No trip to Singapore is complete without seeing the iconic Marina Bay Sands complex (casino, hotel, high-end shops galore and endless dining options).  While the 57th floor infinity pool is only available to hotel guests, there is an observation deck atop another tower.  I steeled myself with a libation at lunch (a White Cosmo with orchid petals in the ice cube) which took the edge off being up so high (and outside).  It is quite something to see the entirety of Singapore from that vantage point. Lunch (below) at Daniel Boulud’s bistro.

In the quest for some delicious Chinese food, we opted for Jian-Nan Chun at the Four Seasons Hotel. And what an auspicious decision that turned out to be.  While looking for the restaurant in the lobby, a gentleman offered to help us find the spot.  And then asked, “Have we met before?  Were you at the Four Seasons in the Maldives (Kudaa Hura)?”  Yes, in 2017.  He was the general manager there at the time.  How did he remember us?  Because he reads this blog!  How cool is that?  If ever I question why I continue to do this, it is stories like these that connect and inspire.  We’re still in touch with the executive chef from the Maldives who we visited in Kuala Lumpur in 2019 (who loved this reunion story when I shared it with him!).

A most delicious dinner below with gorgeous centerpiece:

After learning there are giant pandas at the Singapore Zoo complex, it was an easy decision to see them along with assorted other species.  But you had me at the pandas.  While the shy mom was in the den, we watched in awe of the father and the 2-year old Le Le consume copious amounts of bamboo.  That’s a lot of what they do besides exude cuteness overload!

Below, a more rare Red Panda

Patriarch of the family 

And the youngin’ Le Le

From our Orchard Road-adjacent hotel (the St. Regis), it was an short drive for our last dinner. That was at the Singapore outpost of Osteria Mozza. Nancy Silverton (who revolutionized bread via La Brea Bakery) has excellent personnel on hand making sure the food is identical to the flagship in Los Angeles.  Given that every ingredient must be imported, that is not easy. Among the comments shared with us from the Australian-born executive chef, we found out a young lady makes all the pasta from scratch.  It was delicious. By the way, that it is atypical for someone young to be so adept at this particular skill. Especially since there are none of the Italian “nonnas” teaching her how!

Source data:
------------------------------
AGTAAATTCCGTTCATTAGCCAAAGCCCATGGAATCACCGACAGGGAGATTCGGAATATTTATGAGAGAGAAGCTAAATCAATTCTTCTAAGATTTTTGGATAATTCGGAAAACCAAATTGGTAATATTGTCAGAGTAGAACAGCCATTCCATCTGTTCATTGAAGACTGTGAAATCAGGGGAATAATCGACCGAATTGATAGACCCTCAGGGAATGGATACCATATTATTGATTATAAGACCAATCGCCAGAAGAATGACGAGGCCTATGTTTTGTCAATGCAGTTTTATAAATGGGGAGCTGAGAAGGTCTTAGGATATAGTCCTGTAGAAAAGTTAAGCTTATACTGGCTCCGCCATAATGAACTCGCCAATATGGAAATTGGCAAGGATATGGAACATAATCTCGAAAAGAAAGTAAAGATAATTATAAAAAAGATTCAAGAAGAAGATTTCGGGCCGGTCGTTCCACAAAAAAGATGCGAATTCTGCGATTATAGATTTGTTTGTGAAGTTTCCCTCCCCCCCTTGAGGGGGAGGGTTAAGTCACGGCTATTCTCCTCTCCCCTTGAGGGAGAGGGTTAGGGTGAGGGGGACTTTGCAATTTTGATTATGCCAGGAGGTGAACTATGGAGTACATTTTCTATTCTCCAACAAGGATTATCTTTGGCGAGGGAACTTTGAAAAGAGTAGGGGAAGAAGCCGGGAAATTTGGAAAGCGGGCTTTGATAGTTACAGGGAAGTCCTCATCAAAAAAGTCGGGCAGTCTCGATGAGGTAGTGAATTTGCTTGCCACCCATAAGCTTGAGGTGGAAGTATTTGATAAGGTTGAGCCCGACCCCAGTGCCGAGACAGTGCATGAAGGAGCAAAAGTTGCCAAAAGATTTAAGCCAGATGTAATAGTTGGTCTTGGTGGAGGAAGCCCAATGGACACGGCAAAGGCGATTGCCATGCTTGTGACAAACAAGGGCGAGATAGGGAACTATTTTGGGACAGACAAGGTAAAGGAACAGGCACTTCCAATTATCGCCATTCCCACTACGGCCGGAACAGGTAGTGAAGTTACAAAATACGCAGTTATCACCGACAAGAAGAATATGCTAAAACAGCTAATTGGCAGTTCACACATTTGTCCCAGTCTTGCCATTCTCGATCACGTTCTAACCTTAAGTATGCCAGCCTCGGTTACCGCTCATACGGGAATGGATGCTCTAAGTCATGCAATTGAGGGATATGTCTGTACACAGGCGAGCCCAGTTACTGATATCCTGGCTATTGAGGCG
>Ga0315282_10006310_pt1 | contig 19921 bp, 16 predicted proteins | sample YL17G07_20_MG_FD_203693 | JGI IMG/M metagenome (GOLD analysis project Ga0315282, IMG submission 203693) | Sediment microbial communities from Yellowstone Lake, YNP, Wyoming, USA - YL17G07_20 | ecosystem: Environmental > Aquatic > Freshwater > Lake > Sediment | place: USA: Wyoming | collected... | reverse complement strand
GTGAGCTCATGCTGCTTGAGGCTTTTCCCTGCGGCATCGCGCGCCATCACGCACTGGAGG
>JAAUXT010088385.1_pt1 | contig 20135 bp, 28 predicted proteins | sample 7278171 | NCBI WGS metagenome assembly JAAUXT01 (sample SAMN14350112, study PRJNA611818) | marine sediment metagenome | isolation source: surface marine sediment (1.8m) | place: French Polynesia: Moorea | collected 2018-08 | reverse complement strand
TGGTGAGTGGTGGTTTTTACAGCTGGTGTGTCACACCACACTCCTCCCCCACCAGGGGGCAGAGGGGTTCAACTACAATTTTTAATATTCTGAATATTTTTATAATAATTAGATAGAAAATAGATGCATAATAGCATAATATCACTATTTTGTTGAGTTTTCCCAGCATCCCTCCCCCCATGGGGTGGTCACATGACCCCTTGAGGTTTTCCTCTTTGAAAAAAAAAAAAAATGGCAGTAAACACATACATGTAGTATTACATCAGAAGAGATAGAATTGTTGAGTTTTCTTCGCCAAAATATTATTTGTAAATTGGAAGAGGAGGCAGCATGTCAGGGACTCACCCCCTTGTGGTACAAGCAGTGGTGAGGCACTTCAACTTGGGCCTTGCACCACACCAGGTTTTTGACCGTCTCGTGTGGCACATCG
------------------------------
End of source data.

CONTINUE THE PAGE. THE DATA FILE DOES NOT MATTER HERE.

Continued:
With a morning departure, we said our goodbyes and boarded Singapore Air for the 2+ hour flight to our next stop — Bali.


Snippets from the RoadThings You Should Know



I promised a follow-up and I do try to keep my word! My last post covered a WSJ column on the bane of most if not all travelers: resort fees. The post concluded with a promise to write about how the hotels view the subject.

Forthwith, a direct quote from the American Hotel and Lodging Association, where this subject is a “Policy Issue.” Here you go:

The hotel industry prides itself on offering an array of amenities and services to ensure guests have what they want and need from their travel experience. Transparency and guest satisfaction are at the core of the industry’s business model. Making sure guests have all the necessary information prior to booking their reservations is paramount.

The hotel industry provides guests full disclosure for resort and amenities fees charged up front. In fact, they were created in an effort to provide consumers with the best value by grouping amenity fees into one cost. If consumers were charged individual fees for all amenities, the cost would likely be prohibitive. This practice aligns with guidance introduced by the Federal Trade Commission (FTC) in 2012.

Indeed, these fees are not common practice in the hotel industry. Declining over the past decade, approximately only six percent of hotels currently charge resort fees – and these are the properties that have far more available amenities than other lodging facilities.

So, does your expierence align with the above? If “only six percent of hotels currently charge resorts fees”  then I must be staying ONLY at those! Seems pretty universal to have that darn charge on my bill.  Thoughts?

Did anyone happen to see the recent Washington Post column illustrating different types of travelers? It was sent to me and I think much of it is spot on. A few favorites (but not necessarily favorite types) included here, with illustrations reprinted from the Washington Post:

You know these types — it’s all about posing for social media posts.  How about taking in some exquisite scenery by looking away from your phone? Or not risking your life for that one photo?!

As tempting as it might be to help yourself to goodies from the housekeeping cart, don’t. Staff is accountable for the content! It’s not a “free for all” .. 

The self-appointed expert on the hotel, local restaurants, sights to see, etc. He’s probably been there two days.  Heed his advice with caution. 

The one holding up the line in an attempt to get all things for free — upgrade, view, later than usual check-out, etc.  We’ve all encountered these folks! 

Finally, my personal favorite!  Those folks who worked damn hard and are now reaping the rewards.  God bless — enjoy every minute!

Snippets from the Road


hotel fees

It’s everyone’s favorite subject; right? I’ve written about it before. But it’s a topic that never seems to go away.